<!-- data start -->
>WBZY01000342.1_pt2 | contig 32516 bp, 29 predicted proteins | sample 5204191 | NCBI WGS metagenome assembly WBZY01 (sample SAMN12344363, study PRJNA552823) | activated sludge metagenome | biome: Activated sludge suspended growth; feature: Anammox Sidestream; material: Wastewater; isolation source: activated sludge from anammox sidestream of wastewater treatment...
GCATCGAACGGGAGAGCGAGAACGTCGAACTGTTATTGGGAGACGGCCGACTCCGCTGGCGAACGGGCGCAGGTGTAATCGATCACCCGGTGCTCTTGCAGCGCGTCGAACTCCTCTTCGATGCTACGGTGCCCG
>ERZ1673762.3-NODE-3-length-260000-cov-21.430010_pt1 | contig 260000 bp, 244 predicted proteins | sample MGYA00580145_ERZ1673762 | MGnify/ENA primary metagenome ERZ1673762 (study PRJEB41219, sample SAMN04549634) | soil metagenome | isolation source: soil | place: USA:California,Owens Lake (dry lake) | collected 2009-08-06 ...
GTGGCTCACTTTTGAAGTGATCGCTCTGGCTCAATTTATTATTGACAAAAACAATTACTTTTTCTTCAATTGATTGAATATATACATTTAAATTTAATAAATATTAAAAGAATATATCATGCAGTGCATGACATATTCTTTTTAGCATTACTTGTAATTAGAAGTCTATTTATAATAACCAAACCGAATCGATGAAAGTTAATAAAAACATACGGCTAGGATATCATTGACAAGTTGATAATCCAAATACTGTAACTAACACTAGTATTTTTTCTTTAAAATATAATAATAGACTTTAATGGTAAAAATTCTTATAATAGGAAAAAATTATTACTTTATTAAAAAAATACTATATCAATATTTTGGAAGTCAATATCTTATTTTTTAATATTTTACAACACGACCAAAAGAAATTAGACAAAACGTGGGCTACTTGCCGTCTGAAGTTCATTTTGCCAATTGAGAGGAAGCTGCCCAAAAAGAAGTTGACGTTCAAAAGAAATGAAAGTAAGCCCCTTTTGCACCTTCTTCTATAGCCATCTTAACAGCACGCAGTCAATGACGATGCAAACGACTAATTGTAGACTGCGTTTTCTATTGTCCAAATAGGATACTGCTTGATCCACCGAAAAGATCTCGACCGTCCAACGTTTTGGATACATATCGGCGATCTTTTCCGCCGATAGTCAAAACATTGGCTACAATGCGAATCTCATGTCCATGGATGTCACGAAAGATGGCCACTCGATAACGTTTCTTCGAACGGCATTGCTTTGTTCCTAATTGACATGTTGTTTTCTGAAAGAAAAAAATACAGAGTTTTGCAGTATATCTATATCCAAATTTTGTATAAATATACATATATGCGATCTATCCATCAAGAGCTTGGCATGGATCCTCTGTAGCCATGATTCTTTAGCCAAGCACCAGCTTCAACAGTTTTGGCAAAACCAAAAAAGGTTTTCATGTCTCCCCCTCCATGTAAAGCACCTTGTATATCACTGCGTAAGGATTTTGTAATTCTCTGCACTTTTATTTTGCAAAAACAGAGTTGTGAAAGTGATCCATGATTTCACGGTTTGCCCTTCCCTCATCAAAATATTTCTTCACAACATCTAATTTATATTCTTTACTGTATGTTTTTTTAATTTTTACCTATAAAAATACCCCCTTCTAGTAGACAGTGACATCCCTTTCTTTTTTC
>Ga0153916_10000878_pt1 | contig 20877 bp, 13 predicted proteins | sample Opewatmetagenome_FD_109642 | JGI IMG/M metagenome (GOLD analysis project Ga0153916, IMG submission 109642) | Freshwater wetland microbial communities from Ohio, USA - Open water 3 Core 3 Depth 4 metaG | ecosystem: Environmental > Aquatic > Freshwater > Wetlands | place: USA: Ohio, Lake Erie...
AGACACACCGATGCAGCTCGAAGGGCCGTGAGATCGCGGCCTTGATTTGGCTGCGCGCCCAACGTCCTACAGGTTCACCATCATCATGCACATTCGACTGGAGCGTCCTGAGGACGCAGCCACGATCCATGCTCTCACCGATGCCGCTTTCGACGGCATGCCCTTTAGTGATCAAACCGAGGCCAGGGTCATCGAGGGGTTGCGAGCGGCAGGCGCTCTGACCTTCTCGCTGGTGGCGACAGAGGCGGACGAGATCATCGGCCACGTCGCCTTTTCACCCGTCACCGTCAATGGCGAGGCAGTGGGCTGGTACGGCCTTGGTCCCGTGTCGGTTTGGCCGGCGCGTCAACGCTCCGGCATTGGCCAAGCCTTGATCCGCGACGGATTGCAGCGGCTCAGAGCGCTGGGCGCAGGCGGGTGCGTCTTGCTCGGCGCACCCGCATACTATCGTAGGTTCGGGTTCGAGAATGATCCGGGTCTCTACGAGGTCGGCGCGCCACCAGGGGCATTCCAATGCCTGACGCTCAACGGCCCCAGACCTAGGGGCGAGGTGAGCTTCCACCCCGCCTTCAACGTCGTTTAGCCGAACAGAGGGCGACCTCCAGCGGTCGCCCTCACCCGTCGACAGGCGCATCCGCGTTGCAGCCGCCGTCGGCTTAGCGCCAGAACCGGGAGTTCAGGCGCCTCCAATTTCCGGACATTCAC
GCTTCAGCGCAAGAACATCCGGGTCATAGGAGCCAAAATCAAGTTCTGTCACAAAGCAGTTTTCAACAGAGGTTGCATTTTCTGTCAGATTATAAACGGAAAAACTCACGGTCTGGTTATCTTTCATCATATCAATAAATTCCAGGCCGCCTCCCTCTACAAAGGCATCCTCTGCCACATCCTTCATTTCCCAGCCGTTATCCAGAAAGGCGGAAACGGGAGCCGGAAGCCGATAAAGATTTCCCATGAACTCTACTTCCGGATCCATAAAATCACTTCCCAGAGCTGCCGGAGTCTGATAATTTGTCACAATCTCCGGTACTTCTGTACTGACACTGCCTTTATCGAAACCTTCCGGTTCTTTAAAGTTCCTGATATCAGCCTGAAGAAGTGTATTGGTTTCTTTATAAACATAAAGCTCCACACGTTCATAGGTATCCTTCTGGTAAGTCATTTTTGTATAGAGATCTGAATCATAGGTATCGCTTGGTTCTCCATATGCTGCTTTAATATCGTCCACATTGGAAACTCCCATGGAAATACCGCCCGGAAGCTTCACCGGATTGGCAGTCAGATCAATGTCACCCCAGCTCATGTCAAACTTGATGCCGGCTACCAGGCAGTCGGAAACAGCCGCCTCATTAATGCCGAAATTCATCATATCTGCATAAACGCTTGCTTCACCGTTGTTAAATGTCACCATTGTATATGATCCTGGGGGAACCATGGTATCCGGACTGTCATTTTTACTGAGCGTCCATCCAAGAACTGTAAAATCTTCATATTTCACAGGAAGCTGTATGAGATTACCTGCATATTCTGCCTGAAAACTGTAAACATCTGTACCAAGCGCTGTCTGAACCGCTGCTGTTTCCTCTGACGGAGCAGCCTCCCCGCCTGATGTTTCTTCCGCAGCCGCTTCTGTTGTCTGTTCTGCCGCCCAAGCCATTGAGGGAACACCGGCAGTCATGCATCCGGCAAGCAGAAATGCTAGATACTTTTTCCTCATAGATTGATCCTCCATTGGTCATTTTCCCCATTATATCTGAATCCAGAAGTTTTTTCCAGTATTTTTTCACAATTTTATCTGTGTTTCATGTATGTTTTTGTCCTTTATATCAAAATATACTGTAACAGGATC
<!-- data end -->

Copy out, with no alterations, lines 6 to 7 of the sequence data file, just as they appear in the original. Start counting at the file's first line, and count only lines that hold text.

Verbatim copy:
AGACACACCGATGCAGCTCGAAGGGCCGTGAGATCGCGGCCTTGATTTGGCTGCGCGCCCAACGTCCTACAGGTTCACCATCATCATGCACATTCGACTGGAGCGTCCTGAGGACGCAGCCACGATCCATGCTCTCACCGATGCCGCTTTCGACGGCATGCCCTTTAGTGATCAAACCGAGGCCAGGGTCATCGAGGGGTTGCGAGCGGCAGGCGCTCTGACCTTCTCGCTGGTGGCGACAGAGGCGGACGAGATCATCGGCCACGTCGCCTTTTCACCCGTCACCGTCAATGGCGAGGCAGTGGGCTGGTACGGCCTTGGTCCCGTGTCGGTTTGGCCGGCGCGTCAACGCTCCGGCATTGGCCAAGCCTTGATCCGCGACGGATTGCAGCGGCTCAGAGCGCTGGGCGCAGGCGGGTGCGTCTTGCTCGGCGCACCCGCATACTATCGTAGGTTCGGGTTCGAGAATGATCCGGGTCTCTACGAGGTCGGCGCGCCACCAGGGGCATTCCAATGCCTGACGCTCAACGGCCCCAGACCTAGGGGCGAGGTGAGCTTCCACCCCGCCTTCAACGTCGTTTAGCCGAACAGAGGGCGACCTCCAGCGGTCGCCCTCACCCGTCGACAGGCGCATCCGCGTTGCAGCCGCCGTCGGCTTAGCGCCAGAACCGGGAGTTCAGGCGCCTCCAATTTCCGGACATTCAC
GCTTCAGCGCAAGAACATCCGGGTCATAGGAGCCAAAATCAAGTTCTGTCACAAAGCAGTTTTCAACAGAGGTTGCATTTTCTGTCAGATTATAAACGGAAAAACTCACGGTCTGGTTATCTTTCATCATATCAATAAATTCCAGGCCGCCTCCCTCTACAAAGGCATCCTCTGCCACATCCTTCATTTCCCAGCCGTTATCCAGAAAGGCGGAAACGGGAGCCGGAAGCCGATAAAGATTTCCCATGAACTCTACTTCCGGATCCATAAAATCACTTCCCAGAGCTGCCGGAGTCTGATAATTTGTCACAATCTCCGGTACTTCTGTACTGACACTGCCTTTATCGAAACCTTCCGGTTCTTTAAAGTTCCTGATATCAGCCTGAAGAAGTGTATTGGTTTCTTTATAAACATAAAGCTCCACACGTTCATAGGTATCCTTCTGGTAAGTCATTTTTGTATAGAGATCTGAATCATAGGTATCGCTTGGTTCTCCATATGCTGCTTTAATATCGTCCACATTGGAAACTCCCATGGAAATACCGCCCGGAAGCTTCACCGGATTGGCAGTCAGATCAATGTCACCCCAGCTCATGTCAAACTTGATGCCGGCTACCAGGCAGTCGGAAACAGCCGCCTCATTAATGCCGAAATTCATCATATCTGCATAAACGCTTGCTTCACCGTTGTTAAATGTCACCATTGTATATGATCCTGGGGGAACCATGGTATCCGGACTGTCATTTTTACTGAGCGTCCATCCAAGAACTGTAAAATCTTCATATTTCACAGGAAGCTGTATGAGATTACCTGCATATTCTGCCTGAAAACTGTAAACATCTGTACCAAGCGCTGTCTGAACCGCTGCTGTTTCCTCTGACGGAGCAGCCTCCCCGCCTGATGTTTCTTCCGCAGCCGCTTCTGTTGTCTGTTCTGCCGCCCAAGCCATTGAGGGAACACCGGCAGTCATGCATCCGGCAAGCAGAAATGCTAGATACTTTTTCCTCATAGATTGATCCTCCATTGGTCATTTTCCCCATTATATCTGAATCCAGAAGTTTTTTCCAGTATTTTTTCACAATTTTATCTGTGTTTCATGTATGTTTTTGTCCTTTATATCAAAATATACTGTAACAGGATC